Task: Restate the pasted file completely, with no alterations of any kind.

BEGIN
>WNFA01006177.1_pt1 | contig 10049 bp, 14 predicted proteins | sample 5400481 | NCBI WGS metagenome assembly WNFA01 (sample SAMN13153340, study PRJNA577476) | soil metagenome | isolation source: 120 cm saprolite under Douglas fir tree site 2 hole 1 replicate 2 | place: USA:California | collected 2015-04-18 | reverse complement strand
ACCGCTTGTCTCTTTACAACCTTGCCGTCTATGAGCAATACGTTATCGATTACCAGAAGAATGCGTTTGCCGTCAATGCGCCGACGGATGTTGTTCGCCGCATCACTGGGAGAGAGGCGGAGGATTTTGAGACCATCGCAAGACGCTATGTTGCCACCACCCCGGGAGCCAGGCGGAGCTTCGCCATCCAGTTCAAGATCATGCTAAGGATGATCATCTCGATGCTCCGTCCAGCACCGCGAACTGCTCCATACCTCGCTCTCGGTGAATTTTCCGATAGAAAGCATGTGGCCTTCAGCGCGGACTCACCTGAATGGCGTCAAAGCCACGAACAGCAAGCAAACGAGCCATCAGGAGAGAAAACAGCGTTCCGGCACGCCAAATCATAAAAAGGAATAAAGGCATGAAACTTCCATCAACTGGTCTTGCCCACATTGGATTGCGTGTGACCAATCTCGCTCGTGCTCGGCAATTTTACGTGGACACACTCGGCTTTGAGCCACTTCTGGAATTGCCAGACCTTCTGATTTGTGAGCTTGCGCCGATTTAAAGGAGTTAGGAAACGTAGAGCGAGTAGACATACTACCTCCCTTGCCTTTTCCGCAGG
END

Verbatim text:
>WNFA01006177.1_pt1 | contig 10049 bp, 14 predicted proteins | sample 5400481 | NCBI WGS metagenome assembly WNFA01 (sample SAMN13153340, study PRJNA577476) | soil metagenome | isolation source: 120 cm saprolite under Douglas fir tree site 2 hole 1 replicate 2 | place: USA:California | collected 2015-04-18 | reverse complement strand
ACCGCTTGTCTCTTTACAACCTTGCCGTCTATGAGCAATACGTTATCGATTACCAGAAGAATGCGTTTGCCGTCAATGCGCCGACGGATGTTGTTCGCCGCATCACTGGGAGAGAGGCGGAGGATTTTGAGACCATCGCAAGACGCTATGTTGCCACCACCCCGGGAGCCAGGCGGAGCTTCGCCATCCAGTTCAAGATCATGCTAAGGATGATCATCTCGATGCTCCGTCCAGCACCGCGAACTGCTCCATACCTCGCTCTCGGTGAATTTTCCGATAGAAAGCATGTGGCCTTCAGCGCGGACTCACCTGAATGGCGTCAAAGCCACGAACAGCAAGCAAACGAGCCATCAGGAGAGAAAACAGCGTTCCGGCACGCCAAATCATAAAAAGGAATAAAGGCATGAAACTTCCATCAACTGGTCTTGCCCACATTGGATTGCGTGTGACCAATCTCGCTCGTGCTCGGCAATTTTACGTGGACACACTCGGCTTTGAGCCACTTCTGGAATTGCCAGACCTTCTGATTTGTGAGCTTGCGCCGATTTAAAGGAGTTAGGAAACGTAGAGCGAGTAGACATACTACCTCCCTTGCCTTTTCCGCAGG